Neither Russia nor the United States kept their promises on withdrawing the PKK terrorist group’s Syrian wing, the YPG, from agreed areas, Foreign Minister Mevlüt Çavuşoğlu said Thursday.
“The YPG/PKK’s attacks have increased. In this situation, we have to do what is necessary on our own,” he said during a televised interview with CNN Türk.
“The PKK is a threat to all of us.”
The U.S. and Russia were supposed to push the YPG elements 30 kilometers (18.6 miles) to the south from the areas in control of Washington and Moscow, Turkey’s top diplomat said.
“They did not keep their promises so far. On the contrary, the U.S. continued to support them (YPG).”
He said that Erdoğan and Russian President Vladimir Putin discussed these issues at their meeting in the Black Sea resort of Sochi, while it is also expected to be on the agenda of the Turkish president’s meeting with U.S. President Joe Biden in Glasgow on the sidelines of COP26.
Two Turkish police officers were killed and two others wounded as a result of the YPG attack in Azaz, northern Syria this month. The YPG/PKK terrorists attacked an armored vehicle with a guided missile in the Operation Euphrates Shield area. The attack was launched from the Tal Rifaat region. Separately, ammunition shells fired across the border from Syria's Jarablus caused explosions at two separate locations in southern Gaziantep province's Karkamış district. A third shell landed within Jarablus and is believed to have been launched from a region controlled by the YPG.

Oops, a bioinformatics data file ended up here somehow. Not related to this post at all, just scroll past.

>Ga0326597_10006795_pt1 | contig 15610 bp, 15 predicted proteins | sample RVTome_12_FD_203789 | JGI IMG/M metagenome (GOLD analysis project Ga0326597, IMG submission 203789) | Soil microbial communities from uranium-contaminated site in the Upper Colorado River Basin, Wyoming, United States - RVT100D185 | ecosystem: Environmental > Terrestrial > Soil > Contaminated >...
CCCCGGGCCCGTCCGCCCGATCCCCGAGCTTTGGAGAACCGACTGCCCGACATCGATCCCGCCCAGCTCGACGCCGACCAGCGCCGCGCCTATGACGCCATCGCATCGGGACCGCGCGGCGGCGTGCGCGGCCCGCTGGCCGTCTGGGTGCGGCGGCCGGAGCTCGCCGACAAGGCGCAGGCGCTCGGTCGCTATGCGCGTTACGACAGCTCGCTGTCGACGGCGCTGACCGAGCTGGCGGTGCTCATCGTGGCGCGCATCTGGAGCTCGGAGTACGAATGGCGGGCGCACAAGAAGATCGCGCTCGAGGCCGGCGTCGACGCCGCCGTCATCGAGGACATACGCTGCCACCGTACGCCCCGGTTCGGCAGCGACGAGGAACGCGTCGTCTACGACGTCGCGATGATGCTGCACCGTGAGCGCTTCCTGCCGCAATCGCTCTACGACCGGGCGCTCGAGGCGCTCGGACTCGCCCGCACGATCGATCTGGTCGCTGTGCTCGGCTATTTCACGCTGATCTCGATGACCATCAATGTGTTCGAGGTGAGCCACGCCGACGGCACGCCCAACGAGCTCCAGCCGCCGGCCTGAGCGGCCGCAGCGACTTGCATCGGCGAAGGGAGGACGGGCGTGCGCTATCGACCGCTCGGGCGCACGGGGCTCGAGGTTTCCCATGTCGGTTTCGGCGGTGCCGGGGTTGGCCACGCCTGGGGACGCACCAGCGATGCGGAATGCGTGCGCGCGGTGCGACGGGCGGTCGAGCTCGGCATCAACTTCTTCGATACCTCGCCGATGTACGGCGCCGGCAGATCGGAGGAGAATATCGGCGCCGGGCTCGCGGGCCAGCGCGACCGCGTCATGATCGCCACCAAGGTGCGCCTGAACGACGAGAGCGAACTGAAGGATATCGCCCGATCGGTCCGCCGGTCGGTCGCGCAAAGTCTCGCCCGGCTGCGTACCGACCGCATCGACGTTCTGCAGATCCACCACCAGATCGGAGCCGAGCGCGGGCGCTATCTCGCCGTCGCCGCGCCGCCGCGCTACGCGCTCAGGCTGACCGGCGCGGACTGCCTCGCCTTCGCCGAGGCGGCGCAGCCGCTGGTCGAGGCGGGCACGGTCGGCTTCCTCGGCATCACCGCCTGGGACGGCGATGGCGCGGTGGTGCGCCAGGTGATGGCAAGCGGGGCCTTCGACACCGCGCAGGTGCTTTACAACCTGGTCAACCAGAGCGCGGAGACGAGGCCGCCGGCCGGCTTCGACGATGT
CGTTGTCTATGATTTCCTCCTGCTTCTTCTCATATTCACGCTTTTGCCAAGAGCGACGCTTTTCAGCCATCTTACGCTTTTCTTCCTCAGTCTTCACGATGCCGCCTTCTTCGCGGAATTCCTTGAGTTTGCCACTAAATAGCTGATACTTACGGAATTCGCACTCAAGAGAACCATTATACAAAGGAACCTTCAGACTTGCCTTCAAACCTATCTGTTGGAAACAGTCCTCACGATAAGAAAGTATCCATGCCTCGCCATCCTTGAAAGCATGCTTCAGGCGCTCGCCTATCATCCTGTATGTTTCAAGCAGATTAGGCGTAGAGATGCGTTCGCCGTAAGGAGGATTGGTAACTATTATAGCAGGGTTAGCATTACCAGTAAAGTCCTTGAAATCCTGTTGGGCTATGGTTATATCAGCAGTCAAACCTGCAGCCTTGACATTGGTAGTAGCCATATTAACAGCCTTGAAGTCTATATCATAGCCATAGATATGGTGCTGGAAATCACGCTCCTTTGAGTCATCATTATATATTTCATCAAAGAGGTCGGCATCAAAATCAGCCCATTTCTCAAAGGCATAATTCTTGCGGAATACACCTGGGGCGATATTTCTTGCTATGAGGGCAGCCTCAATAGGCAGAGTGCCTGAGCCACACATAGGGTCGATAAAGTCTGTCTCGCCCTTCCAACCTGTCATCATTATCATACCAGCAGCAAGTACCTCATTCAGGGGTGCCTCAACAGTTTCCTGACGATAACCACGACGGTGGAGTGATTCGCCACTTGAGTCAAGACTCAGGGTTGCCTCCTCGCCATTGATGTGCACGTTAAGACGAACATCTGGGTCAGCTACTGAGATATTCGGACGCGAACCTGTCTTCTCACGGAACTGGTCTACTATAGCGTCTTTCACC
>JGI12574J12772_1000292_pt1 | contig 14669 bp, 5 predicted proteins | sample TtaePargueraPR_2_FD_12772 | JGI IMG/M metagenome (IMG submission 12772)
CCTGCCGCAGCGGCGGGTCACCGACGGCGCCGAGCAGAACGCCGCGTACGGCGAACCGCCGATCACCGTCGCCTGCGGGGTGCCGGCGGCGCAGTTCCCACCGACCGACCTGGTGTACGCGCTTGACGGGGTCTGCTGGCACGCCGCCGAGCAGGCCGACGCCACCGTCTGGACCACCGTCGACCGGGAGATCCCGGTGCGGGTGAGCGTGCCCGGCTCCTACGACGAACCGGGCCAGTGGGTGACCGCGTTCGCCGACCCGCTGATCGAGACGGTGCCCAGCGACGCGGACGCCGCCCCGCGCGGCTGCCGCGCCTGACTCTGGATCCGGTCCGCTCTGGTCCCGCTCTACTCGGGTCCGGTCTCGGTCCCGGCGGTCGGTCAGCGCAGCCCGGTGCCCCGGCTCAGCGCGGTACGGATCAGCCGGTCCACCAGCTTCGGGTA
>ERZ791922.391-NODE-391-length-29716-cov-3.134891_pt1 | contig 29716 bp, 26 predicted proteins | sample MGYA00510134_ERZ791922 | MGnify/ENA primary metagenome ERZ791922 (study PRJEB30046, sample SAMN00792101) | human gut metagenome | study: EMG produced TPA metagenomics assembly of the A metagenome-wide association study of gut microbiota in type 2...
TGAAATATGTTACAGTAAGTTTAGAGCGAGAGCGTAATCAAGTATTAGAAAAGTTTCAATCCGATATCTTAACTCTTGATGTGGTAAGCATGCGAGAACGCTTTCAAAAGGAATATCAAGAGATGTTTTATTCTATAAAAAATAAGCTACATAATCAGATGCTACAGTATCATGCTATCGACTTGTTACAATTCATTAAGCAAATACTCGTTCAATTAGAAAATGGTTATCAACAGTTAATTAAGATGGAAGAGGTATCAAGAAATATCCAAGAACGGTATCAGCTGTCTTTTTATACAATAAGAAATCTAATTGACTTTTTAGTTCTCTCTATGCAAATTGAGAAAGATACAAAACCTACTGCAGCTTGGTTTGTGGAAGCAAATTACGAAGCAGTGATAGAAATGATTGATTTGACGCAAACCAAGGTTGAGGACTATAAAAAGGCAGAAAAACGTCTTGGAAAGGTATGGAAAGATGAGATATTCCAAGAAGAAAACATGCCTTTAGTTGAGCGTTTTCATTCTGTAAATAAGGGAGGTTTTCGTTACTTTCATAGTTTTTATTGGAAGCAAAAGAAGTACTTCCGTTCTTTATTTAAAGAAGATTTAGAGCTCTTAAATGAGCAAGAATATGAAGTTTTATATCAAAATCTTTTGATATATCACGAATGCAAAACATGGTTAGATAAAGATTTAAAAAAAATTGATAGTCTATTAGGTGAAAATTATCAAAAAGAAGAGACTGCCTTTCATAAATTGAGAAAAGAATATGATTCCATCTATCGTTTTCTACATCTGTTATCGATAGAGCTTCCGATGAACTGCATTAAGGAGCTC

Azaz and Jarablus have been under the control of Turkey-backed opposition groups since Ankara's first operation in Syria in 2016. The operation aimed to drive away Daesh and YPG terrorists from its border with the country. Ankara has launched two other cross-border operations in Syria against the YPG, one of which targeted the Afrin region.
Following the attacks, Erdoğan said that Turkey was determined to eliminate threats originating in northern Syria and added that the YPG killing two Turkish police officers in a terrorist attack was "the final straw."
The PKK is recognized as a terrorist organization by the United States, Turkey and the European Union, and Washington's support for its Syrian affiliate has been a major strain on bilateral relations with Ankara. The U.S. primarily partnered with the YPG in northeastern Syria in its fight against the Daesh terrorist group, but Turkey has strongly opposed the YPG's presence in northern Syria.
Ankara has long objected to U.S. support for the YPG, a group that poses a threat to Turkey and terrorizes local people, destroying their homes and forcing them to flee. Under the pretext of fighting Daesh, the U.S. has provided military training and given truckloads of military support to the YPG, despite its NATO ally's security concerns. Underlining that one cannot support one terrorist group to defeat another, Turkey conducted its own counterterrorism operations, through which it has managed to remove a significant number of terrorists from the region.